So this case is somewhat easy to understand, but there is also a geometric phase associated with the behavior of light!  This phase, called the Pancharatnam phase for reasons which we explain below, is a bit trickier to explain. Recently, however, I found a very nice way to visualize this change, and how it connects to “geometry.” This is what I will (hopefully) show in this post!

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Posted in Optics, Physics | Leave a comment

Old School Dungeons & Dragons: Part 12

Time again for another compilation of old School Dungeons & Dragons posts from twitter! I am still not tired of exploring the history and mechanics of classic RPGs and the adventures written for them.

Bughunters (1993), by Lester Smith. We begin with a look at a non-D&D roleplaying game produced by TSR in the early 90s, whose core conceit is pretty much given away in the title!

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Posted in Entertainment, Fantasy fiction | 7 Comments

Fake Book Titles Extravaganza #3!

Time for another round of Fake Book Titles that I’ve done, compiled from twitter!  You can see compilation 1 and compilation 2 at the links. These have proven to be a welcome distraction in stressful times. And, wow, I’ve done a lot since part 2!

As always with these, content warning for language, innuendo, and politics!

Original title: The Caves of Mars.

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Posted in ... the Hell?, Silliness | 4 Comments

About a cat flip video!

Okay, even though my book is now out in the world and I spent years working on it, I still manage to come across new things that surprise me about the problem of the falling cat!  A good example of this came across my twitter feed the other day: a video of a cat doing some pretty incredible acrobatics.  I include a gif of the relevant action, which includes a slower-motion version of the flip, below.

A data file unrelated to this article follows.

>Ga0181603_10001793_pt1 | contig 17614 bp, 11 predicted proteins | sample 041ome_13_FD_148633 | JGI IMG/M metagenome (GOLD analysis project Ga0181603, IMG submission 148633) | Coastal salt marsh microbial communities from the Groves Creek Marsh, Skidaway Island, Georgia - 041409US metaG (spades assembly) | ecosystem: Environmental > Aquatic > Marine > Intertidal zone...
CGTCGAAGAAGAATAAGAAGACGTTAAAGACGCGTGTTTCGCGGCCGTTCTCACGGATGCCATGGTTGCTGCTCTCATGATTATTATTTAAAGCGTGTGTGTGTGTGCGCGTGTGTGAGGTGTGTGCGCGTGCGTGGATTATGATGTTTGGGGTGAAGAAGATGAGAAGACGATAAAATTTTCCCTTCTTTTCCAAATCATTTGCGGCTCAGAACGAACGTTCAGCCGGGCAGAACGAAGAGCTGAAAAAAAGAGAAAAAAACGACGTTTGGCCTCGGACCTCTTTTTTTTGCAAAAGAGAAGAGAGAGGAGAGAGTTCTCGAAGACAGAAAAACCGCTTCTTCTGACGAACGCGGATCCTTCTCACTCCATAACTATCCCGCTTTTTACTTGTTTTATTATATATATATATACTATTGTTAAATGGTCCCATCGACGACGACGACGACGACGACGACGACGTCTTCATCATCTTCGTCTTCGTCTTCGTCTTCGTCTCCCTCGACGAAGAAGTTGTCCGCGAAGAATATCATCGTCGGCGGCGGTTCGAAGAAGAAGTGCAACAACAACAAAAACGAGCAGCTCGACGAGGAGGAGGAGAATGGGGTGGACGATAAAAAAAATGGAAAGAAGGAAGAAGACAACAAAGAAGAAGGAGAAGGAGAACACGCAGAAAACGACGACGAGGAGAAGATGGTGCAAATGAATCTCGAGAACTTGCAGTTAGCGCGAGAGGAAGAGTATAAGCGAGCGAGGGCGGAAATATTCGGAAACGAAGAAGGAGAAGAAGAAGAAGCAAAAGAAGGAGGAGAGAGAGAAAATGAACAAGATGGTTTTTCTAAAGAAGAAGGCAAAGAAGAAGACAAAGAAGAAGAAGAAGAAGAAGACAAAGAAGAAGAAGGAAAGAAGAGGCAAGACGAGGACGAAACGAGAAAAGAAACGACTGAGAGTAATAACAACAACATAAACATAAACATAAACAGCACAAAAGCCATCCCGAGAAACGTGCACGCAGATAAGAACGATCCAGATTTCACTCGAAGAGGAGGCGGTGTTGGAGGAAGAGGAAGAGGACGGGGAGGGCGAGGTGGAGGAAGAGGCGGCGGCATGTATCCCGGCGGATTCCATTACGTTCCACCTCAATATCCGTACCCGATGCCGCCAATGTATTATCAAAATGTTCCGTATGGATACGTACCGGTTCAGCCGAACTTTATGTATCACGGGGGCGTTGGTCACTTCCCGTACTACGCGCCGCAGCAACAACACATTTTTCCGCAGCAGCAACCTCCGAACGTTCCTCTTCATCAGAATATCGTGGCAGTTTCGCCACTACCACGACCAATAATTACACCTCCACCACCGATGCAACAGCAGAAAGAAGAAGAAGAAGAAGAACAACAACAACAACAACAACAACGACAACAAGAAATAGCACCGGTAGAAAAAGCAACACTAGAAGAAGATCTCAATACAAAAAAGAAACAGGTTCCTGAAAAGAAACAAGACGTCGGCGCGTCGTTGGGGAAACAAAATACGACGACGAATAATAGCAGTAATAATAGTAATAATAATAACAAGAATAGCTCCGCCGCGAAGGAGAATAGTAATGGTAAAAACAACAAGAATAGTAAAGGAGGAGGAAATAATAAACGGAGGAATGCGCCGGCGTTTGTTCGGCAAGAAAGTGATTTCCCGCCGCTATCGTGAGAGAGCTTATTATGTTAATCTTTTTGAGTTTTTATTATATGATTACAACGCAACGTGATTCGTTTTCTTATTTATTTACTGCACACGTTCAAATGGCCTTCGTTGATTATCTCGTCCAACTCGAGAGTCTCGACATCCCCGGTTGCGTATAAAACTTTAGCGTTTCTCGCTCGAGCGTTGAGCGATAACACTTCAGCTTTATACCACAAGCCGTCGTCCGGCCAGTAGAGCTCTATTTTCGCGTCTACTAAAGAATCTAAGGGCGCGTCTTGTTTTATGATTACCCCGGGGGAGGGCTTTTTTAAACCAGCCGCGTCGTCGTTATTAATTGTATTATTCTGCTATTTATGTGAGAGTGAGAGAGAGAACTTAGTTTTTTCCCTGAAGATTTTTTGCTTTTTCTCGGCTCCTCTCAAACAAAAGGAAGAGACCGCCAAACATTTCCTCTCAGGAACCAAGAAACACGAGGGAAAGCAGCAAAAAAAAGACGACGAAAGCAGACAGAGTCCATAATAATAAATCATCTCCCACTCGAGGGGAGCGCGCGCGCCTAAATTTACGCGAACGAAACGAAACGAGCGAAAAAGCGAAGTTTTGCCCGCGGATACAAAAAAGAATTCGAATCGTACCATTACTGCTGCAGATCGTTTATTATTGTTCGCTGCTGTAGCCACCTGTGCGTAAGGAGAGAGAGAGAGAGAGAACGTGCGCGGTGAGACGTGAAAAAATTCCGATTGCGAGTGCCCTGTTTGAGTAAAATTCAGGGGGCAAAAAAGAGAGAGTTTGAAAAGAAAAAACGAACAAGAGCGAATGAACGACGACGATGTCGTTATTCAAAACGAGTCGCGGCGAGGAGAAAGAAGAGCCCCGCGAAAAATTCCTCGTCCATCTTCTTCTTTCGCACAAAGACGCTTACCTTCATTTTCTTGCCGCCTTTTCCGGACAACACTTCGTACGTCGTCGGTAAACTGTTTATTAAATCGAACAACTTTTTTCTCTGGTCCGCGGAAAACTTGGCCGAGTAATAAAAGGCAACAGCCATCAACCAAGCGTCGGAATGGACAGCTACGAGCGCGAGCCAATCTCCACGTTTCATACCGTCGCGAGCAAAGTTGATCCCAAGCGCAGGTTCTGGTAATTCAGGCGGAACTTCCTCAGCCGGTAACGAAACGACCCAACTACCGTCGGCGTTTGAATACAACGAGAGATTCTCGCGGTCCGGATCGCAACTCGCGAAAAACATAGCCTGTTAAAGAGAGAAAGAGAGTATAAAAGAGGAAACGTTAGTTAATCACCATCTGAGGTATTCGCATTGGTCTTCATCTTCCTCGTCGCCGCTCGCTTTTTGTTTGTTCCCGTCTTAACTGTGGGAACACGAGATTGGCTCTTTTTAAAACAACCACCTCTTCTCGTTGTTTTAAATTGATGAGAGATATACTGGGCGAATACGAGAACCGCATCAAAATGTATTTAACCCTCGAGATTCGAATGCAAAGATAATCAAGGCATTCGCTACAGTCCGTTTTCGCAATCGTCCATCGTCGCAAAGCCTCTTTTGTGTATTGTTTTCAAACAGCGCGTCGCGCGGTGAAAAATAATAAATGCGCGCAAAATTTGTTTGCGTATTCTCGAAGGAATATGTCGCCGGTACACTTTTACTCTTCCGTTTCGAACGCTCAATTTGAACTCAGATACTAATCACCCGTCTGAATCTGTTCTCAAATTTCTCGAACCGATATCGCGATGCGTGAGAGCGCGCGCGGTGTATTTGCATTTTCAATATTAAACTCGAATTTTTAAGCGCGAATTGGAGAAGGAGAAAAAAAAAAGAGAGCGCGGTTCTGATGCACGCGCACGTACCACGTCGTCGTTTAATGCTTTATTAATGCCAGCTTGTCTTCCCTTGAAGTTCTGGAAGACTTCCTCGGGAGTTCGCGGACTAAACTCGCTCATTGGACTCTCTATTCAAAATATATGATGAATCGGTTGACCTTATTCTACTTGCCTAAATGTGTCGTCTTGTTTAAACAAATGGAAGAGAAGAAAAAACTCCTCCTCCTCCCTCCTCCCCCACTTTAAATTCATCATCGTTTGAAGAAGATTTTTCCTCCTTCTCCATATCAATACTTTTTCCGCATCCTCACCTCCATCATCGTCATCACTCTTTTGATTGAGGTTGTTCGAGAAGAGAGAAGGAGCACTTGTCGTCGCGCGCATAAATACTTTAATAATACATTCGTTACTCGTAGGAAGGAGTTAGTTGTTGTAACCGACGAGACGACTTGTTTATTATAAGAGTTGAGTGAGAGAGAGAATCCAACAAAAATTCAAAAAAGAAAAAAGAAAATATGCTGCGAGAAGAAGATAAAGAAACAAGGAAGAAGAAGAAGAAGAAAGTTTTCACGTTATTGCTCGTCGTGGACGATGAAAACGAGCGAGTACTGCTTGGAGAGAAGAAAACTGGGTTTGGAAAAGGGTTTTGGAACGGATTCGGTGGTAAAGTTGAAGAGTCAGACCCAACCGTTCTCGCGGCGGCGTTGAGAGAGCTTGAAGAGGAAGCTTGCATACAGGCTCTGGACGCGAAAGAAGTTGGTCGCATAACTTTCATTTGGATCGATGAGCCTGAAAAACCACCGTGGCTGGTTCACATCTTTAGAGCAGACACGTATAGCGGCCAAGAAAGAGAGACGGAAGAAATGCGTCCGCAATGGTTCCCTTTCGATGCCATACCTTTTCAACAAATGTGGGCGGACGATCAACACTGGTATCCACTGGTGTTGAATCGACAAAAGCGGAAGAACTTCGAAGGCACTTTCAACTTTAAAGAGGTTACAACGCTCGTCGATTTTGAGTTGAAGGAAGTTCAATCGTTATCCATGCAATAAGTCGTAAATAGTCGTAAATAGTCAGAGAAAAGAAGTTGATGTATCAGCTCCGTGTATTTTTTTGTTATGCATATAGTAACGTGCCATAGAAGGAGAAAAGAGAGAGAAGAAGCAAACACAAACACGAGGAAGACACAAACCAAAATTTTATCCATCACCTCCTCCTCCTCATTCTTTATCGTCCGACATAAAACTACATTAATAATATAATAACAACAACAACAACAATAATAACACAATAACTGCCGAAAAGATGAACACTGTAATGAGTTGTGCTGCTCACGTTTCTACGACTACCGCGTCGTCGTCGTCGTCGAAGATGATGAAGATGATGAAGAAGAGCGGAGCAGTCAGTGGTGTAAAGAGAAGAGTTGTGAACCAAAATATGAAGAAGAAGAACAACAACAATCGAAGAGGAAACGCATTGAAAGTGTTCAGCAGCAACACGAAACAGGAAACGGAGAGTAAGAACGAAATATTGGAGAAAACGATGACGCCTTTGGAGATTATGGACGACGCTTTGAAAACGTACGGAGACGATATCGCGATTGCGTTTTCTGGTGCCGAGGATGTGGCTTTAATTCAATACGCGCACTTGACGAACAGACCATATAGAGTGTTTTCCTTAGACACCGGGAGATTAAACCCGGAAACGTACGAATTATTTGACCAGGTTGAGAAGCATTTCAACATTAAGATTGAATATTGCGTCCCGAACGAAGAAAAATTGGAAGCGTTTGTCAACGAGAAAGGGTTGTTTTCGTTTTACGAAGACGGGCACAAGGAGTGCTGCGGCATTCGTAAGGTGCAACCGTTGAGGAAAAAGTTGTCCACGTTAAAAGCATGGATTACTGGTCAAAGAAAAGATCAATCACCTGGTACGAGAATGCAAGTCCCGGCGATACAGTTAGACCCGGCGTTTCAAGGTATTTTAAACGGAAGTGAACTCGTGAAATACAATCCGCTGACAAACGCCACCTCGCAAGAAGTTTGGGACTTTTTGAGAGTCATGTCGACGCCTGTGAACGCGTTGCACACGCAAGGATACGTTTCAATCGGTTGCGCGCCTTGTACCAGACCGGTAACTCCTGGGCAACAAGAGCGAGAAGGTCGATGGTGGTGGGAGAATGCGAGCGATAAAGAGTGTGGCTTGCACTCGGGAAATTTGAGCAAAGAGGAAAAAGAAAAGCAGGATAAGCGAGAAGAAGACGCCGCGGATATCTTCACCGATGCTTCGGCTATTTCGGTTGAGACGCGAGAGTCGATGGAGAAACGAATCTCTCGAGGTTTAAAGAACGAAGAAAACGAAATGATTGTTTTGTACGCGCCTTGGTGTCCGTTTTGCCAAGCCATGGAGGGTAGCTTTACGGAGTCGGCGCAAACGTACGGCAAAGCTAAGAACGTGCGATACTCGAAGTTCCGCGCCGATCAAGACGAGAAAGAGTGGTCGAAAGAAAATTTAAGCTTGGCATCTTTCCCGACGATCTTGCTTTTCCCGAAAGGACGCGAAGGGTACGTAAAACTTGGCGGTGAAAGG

Gif of a cat flipping while walking, ending up facing the opposite direction.

The cat, and the people, are startled by the sound of a passing car. The cat almost instantly does a complicated maneuver that results in it turning to cat the possible threat.

What surprised me about this: assuming that this video has not been altered, and I have no reason to think that it has, we have a cat that is using the cat-righting reflex to do something quite distinct from making sure it lands on its feet! In particular, it is using the “cat flip” to change its horizontal orientation, rather than its vertical orientation.

Being that I am now evidently the world cat flip expert by default, I thought I would take a closer look at this video to see if I can analyze the motion being done.

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Posted in Animals, Physics | 2 Comments

A few more Falling Felines bits of news!

If you’re still not tired of Falling Felines and Fundamental Physics news, yesterday was a good day for new posts, which I thought I’d compile here, along with some earlier stuff I forgot to share!

The Curiosity Daily Podcast interviewed me late last year, and that interview went up yesterday! You can listen to the podcast here.

I wrote a blog post for BBC Science Focus giving an introduction to the science and history of falling felines, a bit of a “Cliff Notes” for the book, and it also appeared yesterday. You can read it here!

I somehow neglected to share this cool interview that my friend Jennifer Ouellette did with me about the book that appeared on Christmas Day, which you can read here!

It’s a small thing, but my longtime friend and colleague Scott Carney, when he announced the end of my term as an editor for the Journal of the Optical Society of America A, gave my book a shoutout!

I also did an early morning interview on Sirius XM’s Doctor Radio show about the book, but I don’t know if it is saved online — will investigate further…

Finally, I should mention that I will be doing my first “official” book event on Thursday, January 16th, at Park Road Books in Charlotte! I’m planning to read a bit from the book, sign copies, and try and demonstrate cat-turning techniques using an ice-skating spinner, so it should be an entertaining time if you’re in Charlotte or Charlotte-adjacent!  The event starts at 7:00 pm.

I had to take a screencap for myself!

Posted in Animals, History of science, Personal | Leave a comment